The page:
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Wednesday, 12 October 2011

Loot & STC's 2011, dissected by me.

Oh dear. Clunkety clunk clunk. The first half of STC’s production of Orton’s ‘Loot’ has the pace of a Cliffy Young shuffle in what needs to be a Usain Bolt sprint.

Partly the problems with this play are due to some of the dated shock value. There was a time it relied on the 1960’s conservative backlash & outrage at the issues of promiscuity, homosexuality, police corruption with a bit of murder on the side. Now, well, it’s the bread and butter of Channel 9 programming so it’s hard to be indignant. In fact, if it doesn’t come with a lot of titty action, it feels decidedly old fashioned.

The other big issue in this play is Caroline Craig. I hate to say it but she was like the iceberg that sunk the Titanic. Complete lack of commitment to role, inability to capture the rhythm of the play and looked bored, reflecting my own expression, for the entire show. Craig was a mincing piece of dialogue in a funny accent, devoid of character or energy. And given she has to drive the first half, the whole play stalled, much to the dismay of a fine cast as those boys did their best to compensate for her efforts.

The second half picked up a bit as McConville, Zappa, Gilshenan & Jones took a bigger role in the play’s denouement. But it was no surprise to hear the audience bemoan a lack of engagement in the action of the play, especially as the play was so reliant on physical humour, timing and wit.

This play is symptomatic of STC’s entire programming this year. One big yawnsville. And I can’t even blame Andrew Upton’s direction. I’m still getting therapy from last year’s ‘Long Day’s Journey Into the Night That Never Bloody Ends’.

So let’s do a year in review of the boring turn out of STC’s year…

’In The Next Room or The Vibrator Play’ quite a promising start. Strong female cast and good writing.

‘Zebra’- Bryan Brown turned this play into a wooden casket, threw it into the fire and cremated any promise it ever had. Possibly the gong for the worst acting I have seen so far this year.  It didn’t matter who else was in the show- you can’t act against a tree.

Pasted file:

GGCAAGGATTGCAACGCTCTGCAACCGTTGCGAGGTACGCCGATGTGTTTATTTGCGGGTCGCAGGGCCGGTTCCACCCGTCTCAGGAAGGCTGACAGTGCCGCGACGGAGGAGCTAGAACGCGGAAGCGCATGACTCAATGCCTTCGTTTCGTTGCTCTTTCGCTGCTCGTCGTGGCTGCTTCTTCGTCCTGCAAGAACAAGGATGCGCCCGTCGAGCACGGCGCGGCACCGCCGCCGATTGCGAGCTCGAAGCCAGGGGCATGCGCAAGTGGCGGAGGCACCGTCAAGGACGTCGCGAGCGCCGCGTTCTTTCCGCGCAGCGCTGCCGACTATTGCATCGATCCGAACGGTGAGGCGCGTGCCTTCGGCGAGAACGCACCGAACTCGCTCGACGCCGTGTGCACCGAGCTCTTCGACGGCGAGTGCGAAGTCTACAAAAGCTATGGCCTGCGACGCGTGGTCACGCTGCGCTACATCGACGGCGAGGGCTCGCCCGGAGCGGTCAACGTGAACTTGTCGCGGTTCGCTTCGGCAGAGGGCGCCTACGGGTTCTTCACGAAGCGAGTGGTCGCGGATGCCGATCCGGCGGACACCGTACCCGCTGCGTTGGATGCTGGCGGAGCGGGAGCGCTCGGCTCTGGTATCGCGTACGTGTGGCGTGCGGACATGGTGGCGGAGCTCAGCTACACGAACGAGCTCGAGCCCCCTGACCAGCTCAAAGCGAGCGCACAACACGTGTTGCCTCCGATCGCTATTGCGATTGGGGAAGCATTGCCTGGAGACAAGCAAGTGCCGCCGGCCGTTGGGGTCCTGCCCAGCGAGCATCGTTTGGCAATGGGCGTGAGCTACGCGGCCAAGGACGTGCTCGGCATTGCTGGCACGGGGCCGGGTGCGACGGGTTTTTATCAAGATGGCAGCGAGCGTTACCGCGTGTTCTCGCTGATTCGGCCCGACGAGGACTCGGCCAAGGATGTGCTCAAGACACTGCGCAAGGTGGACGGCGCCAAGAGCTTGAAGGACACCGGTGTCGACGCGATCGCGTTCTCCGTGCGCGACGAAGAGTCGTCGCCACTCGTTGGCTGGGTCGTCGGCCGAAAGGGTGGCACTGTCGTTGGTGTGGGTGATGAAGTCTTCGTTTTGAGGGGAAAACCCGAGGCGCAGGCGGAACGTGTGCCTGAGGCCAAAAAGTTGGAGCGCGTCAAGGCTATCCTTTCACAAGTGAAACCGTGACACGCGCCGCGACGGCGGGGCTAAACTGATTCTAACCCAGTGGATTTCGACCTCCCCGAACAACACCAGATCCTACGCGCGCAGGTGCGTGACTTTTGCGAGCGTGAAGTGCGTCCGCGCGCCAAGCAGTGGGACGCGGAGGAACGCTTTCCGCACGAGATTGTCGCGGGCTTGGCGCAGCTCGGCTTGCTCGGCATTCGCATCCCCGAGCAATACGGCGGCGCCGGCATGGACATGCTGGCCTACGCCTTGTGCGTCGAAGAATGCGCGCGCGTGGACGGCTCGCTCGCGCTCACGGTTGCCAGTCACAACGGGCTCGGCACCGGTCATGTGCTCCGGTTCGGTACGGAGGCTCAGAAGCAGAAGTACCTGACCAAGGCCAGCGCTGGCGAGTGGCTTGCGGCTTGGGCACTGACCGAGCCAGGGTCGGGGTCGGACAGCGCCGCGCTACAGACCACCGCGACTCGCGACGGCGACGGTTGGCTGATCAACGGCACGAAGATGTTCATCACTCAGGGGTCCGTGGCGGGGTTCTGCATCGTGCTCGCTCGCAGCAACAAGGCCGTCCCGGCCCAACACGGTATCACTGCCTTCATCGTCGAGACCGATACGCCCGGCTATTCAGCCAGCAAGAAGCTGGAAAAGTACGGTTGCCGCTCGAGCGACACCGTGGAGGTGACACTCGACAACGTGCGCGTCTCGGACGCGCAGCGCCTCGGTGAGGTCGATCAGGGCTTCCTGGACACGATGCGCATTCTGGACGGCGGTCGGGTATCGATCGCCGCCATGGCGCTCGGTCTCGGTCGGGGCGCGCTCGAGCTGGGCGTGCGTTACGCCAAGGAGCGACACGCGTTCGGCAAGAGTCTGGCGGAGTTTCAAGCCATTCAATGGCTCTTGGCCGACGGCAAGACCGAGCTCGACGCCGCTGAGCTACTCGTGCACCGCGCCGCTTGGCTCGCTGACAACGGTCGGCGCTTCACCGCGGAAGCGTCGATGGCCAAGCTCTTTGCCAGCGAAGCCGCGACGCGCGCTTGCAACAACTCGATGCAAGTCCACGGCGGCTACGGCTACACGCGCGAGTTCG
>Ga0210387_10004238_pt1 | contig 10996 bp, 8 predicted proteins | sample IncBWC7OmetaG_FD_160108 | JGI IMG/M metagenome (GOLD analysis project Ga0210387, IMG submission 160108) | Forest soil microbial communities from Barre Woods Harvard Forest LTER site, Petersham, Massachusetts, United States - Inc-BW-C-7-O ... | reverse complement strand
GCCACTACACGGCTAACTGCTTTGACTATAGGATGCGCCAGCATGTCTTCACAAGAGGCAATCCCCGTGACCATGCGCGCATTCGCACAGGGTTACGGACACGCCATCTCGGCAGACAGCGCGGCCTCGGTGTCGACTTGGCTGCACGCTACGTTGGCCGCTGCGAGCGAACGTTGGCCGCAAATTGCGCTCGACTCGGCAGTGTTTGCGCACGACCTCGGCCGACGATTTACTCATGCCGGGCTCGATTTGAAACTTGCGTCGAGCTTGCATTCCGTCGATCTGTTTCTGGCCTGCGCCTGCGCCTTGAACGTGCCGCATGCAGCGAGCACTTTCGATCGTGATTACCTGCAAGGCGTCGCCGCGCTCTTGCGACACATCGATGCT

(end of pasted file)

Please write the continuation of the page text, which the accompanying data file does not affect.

‘Baal’- well, you’ve read my review. Pretentious piece of pooh.

‘Terminus’. Imported from overseas. Thank God.

‘The White Guard’. Who cares?

‘Edward Gant’. Missed everything to draw the pieces together and make this play work.

‘Blood Wedding’- suicided in the second half.

‘Threepenny Opera’. Actually heard this was good and Perfect was perfect & when Capsis hit his stride, also great.  Sorry I missed it.

‘Bloodland’, ‘No Man’s Land’ & ‘Gross and Klein’ yet to hit the stage but let me pre-empt my feelings on a couple of those. If I see John Gaden and Peter Carroll in one more show, I’m going to hurt someone. So to put them both together is double the torture. I will pluck out my eyes and throw one at each of them if I am trapped watching that show. And I so wanted to see Pinter’s play but you couldn’t pay me to do that to myself.

As for ‘Gross & Klein’, I was looking forward to it too…and then they appoint Benedict Andrews as director when Luc Bundy dropped out. BYO neon lights and incongruous German references in an Australian context. Don’t forget to take your BATSHIT bingo cards, available online soon. I’m hoping as he wasn’t able to import his creative team and cast the play that it might survive the BATSHIT experience. We’ll see…

So if ‘Loot’ is still showing when this review goes up, don’t bother. Go and see what’s showing at Griffin instead. You’ll pay half as much and get twice as much engagement.


  1. Hello Jane, I am loving this blog. I think it is making a very important and very valuable point. Don't know whether you'd be interested but I would like to write a piece about it and the issues you're raising. Any chance of some "off piste" conversation? SC

  2. I disagree about the Vibrator Play, which I thought brought out the worst in the audience by going for cheap laughs. Baal was almost hilarious in its frantic desire to shock an audience that couldn't care less. The White Guard was obviously a totally different play from the one that was staged in London using the same translation. The Sydney version trivialised everything, played it all for laughs, and the cast felt as if they were each in a private space into which no other actor could intrude. Reading reviews of the London production I could have wept at the lost opportunity here. Gross und Klein was a big night for Cate, not such a big night for the audience. At least there was no guitar feedback.